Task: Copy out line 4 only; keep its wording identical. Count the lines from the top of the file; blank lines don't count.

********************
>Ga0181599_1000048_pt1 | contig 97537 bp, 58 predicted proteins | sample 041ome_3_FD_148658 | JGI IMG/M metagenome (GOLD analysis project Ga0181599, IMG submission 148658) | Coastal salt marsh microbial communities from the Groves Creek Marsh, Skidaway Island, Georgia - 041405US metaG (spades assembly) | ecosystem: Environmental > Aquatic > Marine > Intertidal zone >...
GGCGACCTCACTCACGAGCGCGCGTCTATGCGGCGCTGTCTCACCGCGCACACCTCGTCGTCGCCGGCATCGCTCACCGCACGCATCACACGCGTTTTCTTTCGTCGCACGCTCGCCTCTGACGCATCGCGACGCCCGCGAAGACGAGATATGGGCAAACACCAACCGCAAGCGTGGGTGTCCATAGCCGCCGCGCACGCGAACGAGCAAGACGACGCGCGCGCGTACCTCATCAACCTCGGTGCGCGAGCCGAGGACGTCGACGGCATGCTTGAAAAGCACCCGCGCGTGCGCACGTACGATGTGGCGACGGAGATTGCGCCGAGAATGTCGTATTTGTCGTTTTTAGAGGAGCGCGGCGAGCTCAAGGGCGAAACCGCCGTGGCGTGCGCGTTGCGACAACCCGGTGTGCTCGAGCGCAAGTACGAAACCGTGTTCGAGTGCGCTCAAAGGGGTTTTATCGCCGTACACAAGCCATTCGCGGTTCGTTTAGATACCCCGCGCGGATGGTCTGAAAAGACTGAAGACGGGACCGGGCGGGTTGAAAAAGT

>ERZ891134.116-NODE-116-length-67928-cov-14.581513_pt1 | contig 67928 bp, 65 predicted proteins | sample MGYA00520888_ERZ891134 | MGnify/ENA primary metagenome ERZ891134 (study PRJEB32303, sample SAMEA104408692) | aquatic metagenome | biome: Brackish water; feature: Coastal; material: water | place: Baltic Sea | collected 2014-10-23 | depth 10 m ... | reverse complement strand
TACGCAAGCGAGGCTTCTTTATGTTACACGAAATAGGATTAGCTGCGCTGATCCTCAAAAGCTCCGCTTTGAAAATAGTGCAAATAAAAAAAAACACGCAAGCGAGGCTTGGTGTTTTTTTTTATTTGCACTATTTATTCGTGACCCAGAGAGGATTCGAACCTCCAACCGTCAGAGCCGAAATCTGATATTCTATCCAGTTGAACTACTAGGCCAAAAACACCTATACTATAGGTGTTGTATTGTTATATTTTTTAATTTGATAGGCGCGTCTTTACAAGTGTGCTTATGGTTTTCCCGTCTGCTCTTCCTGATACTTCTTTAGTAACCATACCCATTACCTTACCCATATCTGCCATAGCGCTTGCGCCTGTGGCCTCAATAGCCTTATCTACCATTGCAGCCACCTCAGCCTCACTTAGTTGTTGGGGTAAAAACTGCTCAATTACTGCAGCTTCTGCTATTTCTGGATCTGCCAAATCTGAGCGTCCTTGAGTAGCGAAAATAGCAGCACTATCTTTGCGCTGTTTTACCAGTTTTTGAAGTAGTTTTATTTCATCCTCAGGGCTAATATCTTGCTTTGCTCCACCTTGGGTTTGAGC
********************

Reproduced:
TACGCAAGCGAGGCTTCTTTATGTTACACGAAATAGGATTAGCTGCGCTGATCCTCAAAAGCTCCGCTTTGAAAATAGTGCAAATAAAAAAAAACACGCAAGCGAGGCTTGGTGTTTTTTTTTATTTGCACTATTTATTCGTGACCCAGAGAGGATTCGAACCTCCAACCGTCAGAGCCGAAATCTGATATTCTATCCAGTTGAACTACTAGGCCAAAAACACCTATACTATAGGTGTTGTATTGTTATATTTTTTAATTTGATAGGCGCGTCTTTACAAGTGTGCTTATGGTTTTCCCGTCTGCTCTTCCTGATACTTCTTTAGTAACCATACCCATTACCTTACCCATATCTGCCATAGCGCTTGCGCCTGTGGCCTCAATAGCCTTATCTACCATTGCAGCCACCTCAGCCTCACTTAGTTGTTGGGGTAAAAACTGCTCAATTACTGCAGCTTCTGCTATTTCTGGATCTGCCAAATCTGAGCGTCCTTGAGTAGCGAAAATAGCAGCACTATCTTTGCGCTGTTTTACCAGTTTTTGAAGTAGTTTTATTTCATCCTCAGGGCTAATATCTTGCTTTGCTCCACCTTGGGTTTGAGC